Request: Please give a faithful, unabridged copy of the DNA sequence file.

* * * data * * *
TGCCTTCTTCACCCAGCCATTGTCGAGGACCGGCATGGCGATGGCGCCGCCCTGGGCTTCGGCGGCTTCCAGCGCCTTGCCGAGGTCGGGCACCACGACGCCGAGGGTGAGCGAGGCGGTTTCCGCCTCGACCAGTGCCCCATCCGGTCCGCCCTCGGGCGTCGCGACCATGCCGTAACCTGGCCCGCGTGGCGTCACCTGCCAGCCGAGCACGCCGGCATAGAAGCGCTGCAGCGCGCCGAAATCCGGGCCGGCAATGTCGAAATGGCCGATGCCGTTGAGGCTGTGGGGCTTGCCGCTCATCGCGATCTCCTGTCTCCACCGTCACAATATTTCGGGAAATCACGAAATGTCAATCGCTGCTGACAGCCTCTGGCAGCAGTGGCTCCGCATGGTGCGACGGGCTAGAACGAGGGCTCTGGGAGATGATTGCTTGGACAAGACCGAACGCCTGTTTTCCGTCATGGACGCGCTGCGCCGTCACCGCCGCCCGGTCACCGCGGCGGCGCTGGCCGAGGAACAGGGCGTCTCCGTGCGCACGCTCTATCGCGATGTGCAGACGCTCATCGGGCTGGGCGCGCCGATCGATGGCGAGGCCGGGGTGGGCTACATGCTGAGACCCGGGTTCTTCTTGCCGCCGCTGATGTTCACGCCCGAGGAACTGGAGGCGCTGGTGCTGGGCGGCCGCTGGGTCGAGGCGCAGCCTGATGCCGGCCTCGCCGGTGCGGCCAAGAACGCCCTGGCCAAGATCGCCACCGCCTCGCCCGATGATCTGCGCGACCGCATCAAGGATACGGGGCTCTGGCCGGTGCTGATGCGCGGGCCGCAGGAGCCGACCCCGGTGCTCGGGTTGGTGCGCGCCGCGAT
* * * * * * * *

TGCCTTCTTCACCCAGCCATTGTCGAGGACCGGCATGGCGATGGCGCCGCCCTGGGCTTCGGCGGCTTCCAGCGCCTTGCCGAGGTCGGGCACCACGACGCCGAGGGTGAGCGAGGCGGTTTCCGCCTCGACCAGTGCCCCATCCGGTCCGCCCTCGGGCGTCGCGACCATGCCGTAACCTGGCCCGCGTGGCGTCACCTGCCAGCCGAGCACGCCGGCATAGAAGCGCTGCAGCGCGCCGAAATCCGGGCCGGCAATGTCGAAATGGCCGATGCCGTTGAGGCTGTGGGGCTTGCCGCTCATCGCGATCTCCTGTCTCCACCGTCACAATATTTCGGGAAATCACGAAATGTCAATCGCTGCTGACAGCCTCTGGCAGCAGTGGCTCCGCATGGTGCGACGGGCTAGAACGAGGGCTCTGGGAGATGATTGCTTGGACAAGACCGAACGCCTGTTTTCCGTCATGGACGCGCTGCGCCGTCACCGCCGCCCGGTCACCGCGGCGGCGCTGGCCGAGGAACAGGGCGTCTCCGTGCGCACGCTCTATCGCGATGTGCAGACGCTCATCGGGCTGGGCGCGCCGATCGATGGCGAGGCCGGGGTGGGCTACATGCTGAGACCCGGGTTCTTCTTGCCGCCGCTGATGTTCACGCCCGAGGAACTGGAGGCGCTGGTGCTGGGCGGCCGCTGGGTCGAGGCGCAGCCTGATGCCGGCCTCGCCGGTGCGGCCAAGAACGCCCTGGCCAAGATCGCCACCGCCTCGCCCGATGATCTGCGCGACCGCATCAAGGATACGGGGCTCTGGCCGGTGCTGATGCGCGGGCCGCAGGAGCCGACCCCGGTGCTCGGGTTGGTGCGCGCCGCGAT